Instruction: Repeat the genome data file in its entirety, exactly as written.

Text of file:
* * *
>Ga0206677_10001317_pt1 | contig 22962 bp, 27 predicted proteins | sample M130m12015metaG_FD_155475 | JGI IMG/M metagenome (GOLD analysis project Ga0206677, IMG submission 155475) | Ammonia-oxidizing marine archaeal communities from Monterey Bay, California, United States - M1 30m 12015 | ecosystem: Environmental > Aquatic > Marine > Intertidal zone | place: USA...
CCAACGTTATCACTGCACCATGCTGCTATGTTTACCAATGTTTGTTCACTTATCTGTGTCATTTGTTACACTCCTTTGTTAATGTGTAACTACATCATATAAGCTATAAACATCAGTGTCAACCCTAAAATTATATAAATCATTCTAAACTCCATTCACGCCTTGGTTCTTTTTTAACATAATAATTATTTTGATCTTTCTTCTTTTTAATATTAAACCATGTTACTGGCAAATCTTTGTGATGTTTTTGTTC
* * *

>Ga0206677_10001317_pt1 | contig 22962 bp, 27 predicted proteins | sample M130m12015metaG_FD_155475 | JGI IMG/M metagenome (GOLD analysis project Ga0206677, IMG submission 155475) | Ammonia-oxidizing marine archaeal communities from Monterey Bay, California, United States - M1 30m 12015 | ecosystem: Environmental > Aquatic > Marine > Intertidal zone | place: USA...
CCAACGTTATCACTGCACCATGCTGCTATGTTTACCAATGTTTGTTCACTTATCTGTGTCATTTGTTACACTCCTTTGTTAATGTGTAACTACATCATATAAGCTATAAACATCAGTGTCAACCCTAAAATTATATAAATCATTCTAAACTCCATTCACGCCTTGGTTCTTTTTTAACATAATAATTATTTTGATCTTTCTTCTTTTTAATATTAAACCATGTTACTGGCAAATCTTTGTGATGTTTTTGTTC